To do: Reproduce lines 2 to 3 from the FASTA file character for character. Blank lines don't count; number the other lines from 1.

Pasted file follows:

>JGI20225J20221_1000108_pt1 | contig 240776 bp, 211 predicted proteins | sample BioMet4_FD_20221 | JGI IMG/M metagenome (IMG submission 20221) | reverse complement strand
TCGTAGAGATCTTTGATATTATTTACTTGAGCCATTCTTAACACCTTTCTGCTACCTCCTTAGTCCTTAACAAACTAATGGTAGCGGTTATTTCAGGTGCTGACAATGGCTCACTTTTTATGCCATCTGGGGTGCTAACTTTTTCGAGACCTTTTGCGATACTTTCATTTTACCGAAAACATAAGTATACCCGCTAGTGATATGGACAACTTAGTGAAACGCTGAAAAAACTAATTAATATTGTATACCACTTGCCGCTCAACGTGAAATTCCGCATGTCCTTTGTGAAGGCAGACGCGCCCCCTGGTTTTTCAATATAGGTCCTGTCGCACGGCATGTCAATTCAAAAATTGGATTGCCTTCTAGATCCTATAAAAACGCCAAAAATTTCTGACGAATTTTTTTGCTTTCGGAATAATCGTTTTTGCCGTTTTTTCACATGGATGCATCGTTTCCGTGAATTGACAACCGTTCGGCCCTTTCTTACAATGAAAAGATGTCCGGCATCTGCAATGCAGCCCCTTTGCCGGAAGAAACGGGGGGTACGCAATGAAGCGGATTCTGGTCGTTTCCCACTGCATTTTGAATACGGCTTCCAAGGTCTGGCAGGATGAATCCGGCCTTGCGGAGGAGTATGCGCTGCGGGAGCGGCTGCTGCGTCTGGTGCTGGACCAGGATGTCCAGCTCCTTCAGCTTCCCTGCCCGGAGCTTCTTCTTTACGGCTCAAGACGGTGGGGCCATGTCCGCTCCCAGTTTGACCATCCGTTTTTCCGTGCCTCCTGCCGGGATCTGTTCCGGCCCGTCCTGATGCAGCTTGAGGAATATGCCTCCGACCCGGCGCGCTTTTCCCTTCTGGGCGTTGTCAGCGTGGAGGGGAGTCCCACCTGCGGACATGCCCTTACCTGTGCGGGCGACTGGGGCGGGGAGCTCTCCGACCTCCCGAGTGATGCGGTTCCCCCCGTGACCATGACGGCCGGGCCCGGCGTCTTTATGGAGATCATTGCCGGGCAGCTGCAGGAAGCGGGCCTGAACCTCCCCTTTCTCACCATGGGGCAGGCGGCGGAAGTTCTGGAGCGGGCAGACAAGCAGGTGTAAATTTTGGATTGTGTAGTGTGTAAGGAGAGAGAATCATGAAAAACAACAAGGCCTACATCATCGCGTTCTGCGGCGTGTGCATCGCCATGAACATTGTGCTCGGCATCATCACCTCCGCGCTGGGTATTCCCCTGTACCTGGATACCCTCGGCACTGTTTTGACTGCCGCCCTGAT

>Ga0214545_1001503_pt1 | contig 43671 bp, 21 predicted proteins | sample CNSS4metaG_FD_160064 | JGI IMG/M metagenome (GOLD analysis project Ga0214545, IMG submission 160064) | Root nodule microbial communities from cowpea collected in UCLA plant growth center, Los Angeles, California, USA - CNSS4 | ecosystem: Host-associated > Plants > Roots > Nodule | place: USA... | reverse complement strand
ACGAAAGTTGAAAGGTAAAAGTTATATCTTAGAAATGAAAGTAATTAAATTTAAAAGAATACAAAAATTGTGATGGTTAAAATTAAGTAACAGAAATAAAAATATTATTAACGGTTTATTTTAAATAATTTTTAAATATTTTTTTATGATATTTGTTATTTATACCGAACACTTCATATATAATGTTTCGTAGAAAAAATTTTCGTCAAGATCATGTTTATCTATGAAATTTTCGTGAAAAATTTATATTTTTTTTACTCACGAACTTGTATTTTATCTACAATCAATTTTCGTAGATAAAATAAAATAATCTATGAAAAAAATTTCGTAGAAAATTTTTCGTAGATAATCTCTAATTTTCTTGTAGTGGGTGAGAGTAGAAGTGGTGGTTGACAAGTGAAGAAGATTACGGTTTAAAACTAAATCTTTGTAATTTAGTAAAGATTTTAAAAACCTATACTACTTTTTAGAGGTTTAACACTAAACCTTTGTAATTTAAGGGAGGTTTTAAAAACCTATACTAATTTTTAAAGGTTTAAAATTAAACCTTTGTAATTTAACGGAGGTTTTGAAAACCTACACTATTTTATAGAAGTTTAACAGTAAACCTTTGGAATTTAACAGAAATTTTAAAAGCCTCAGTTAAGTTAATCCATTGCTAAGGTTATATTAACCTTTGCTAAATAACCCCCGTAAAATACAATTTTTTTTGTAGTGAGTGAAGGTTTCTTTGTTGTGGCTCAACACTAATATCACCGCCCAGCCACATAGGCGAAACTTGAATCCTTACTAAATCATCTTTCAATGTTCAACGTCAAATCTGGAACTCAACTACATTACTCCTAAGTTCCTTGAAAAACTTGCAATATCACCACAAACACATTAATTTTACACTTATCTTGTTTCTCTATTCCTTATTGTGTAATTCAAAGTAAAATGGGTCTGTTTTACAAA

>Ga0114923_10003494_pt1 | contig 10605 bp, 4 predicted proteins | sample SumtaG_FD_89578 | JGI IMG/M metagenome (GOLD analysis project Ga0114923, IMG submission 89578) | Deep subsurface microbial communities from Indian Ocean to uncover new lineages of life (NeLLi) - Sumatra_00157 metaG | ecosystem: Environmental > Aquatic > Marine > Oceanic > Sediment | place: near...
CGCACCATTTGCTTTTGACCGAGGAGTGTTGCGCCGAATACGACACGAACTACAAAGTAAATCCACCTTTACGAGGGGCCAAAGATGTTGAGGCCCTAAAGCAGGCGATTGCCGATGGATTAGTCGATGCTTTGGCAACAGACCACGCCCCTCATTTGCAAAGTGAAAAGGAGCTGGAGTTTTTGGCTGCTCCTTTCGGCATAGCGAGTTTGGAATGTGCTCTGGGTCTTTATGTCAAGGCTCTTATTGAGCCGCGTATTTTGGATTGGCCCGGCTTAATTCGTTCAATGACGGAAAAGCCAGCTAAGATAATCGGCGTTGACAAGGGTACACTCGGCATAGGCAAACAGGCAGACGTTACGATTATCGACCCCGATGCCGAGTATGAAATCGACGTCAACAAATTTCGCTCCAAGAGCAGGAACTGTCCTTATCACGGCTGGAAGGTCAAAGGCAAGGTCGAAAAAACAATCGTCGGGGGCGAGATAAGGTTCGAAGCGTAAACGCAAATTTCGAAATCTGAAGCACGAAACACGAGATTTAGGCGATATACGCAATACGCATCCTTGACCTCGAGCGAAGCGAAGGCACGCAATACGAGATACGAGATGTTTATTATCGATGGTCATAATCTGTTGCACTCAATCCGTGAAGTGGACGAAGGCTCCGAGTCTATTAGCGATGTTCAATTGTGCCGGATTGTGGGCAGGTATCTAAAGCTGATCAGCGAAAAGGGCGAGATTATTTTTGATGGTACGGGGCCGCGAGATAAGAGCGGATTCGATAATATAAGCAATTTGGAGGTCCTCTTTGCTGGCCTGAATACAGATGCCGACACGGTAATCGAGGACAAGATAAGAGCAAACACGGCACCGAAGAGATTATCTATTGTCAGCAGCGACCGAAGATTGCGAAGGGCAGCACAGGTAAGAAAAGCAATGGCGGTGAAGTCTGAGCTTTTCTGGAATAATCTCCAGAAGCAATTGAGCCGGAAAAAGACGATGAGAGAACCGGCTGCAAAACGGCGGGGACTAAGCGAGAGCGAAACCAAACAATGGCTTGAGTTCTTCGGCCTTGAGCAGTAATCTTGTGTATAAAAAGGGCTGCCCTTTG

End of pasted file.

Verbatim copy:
TCGTAGAGATCTTTGATATTATTTACTTGAGCCATTCTTAACACCTTTCTGCTACCTCCTTAGTCCTTAACAAACTAATGGTAGCGGTTATTTCAGGTGCTGACAATGGCTCACTTTTTATGCCATCTGGGGTGCTAACTTTTTCGAGACCTTTTGCGATACTTTCATTTTACCGAAAACATAAGTATACCCGCTAGTGATATGGACAACTTAGTGAAACGCTGAAAAAACTAATTAATATTGTATACCACTTGCCGCTCAACGTGAAATTCCGCATGTCCTTTGTGAAGGCAGACGCGCCCCCTGGTTTTTCAATATAGGTCCTGTCGCACGGCATGTCAATTCAAAAATTGGATTGCCTTCTAGATCCTATAAAAACGCCAAAAATTTCTGACGAATTTTTTTGCTTTCGGAATAATCGTTTTTGCCGTTTTTTCACATGGATGCATCGTTTCCGTGAATTGACAACCGTTCGGCCCTTTCTTACAATGAAAAGATGTCCGGCATCTGCAATGCAGCCCCTTTGCCGGAAGAAACGGGGGGTACGCAATGAAGCGGATTCTGGTCGTTTCCCACTGCATTTTGAATACGGCTTCCAAGGTCTGGCAGGATGAATCCGGCCTTGCGGAGGAGTATGCGCTGCGGGAGCGGCTGCTGCGTCTGGTGCTGGACCAGGATGTCCAGCTCCTTCAGCTTCCCTGCCCGGAGCTTCTTCTTTACGGCTCAAGACGGTGGGGCCATGTCCGCTCCCAGTTTGACCATCCGTTTTTCCGTGCCTCCTGCCGGGATCTGTTCCGGCCCGTCCTGATGCAGCTTGAGGAATATGCCTCCGACCCGGCGCGCTTTTCCCTTCTGGGCGTTGTCAGCGTGGAGGGGAGTCCCACCTGCGGACATGCCCTTACCTGTGCGGGCGACTGGGGCGGGGAGCTCTCCGACCTCCCGAGTGATGCGGTTCCCCCCGTGACCATGACGGCCGGGCCCGGCGTCTTTATGGAGATCATTGCCGGGCAGCTGCAGGAAGCGGGCCTGAACCTCCCCTTTCTCACCATGGGGCAGGCGGCGGAAGTTCTGGAGCGGGCAGACAAGCAGGTGTAAATTTTGGATTGTGTAGTGTGTAAGGAGAGAGAATCATGAAAAACAACAAGGCCTACATCATCGCGTTCTGCGGCGTGTGCATCGCCATGAACATTGTGCTCGGCATCATCACCTCCGCGCTGGGTATTCCCCTGTACCTGGATACCCTCGGCACTGTTTTGACTGCCGCCCTGAT

>Ga0214545_1001503_pt1 | contig 43671 bp, 21 predicted proteins | sample CNSS4metaG_FD_160064 | JGI IMG/M metagenome (GOLD analysis project Ga0214545, IMG submission 160064) | Root nodule microbial communities from cowpea collected in UCLA plant growth center, Los Angeles, California, USA - CNSS4 | ecosystem: Host-associated > Plants > Roots > Nodule | place: USA... | reverse complement strand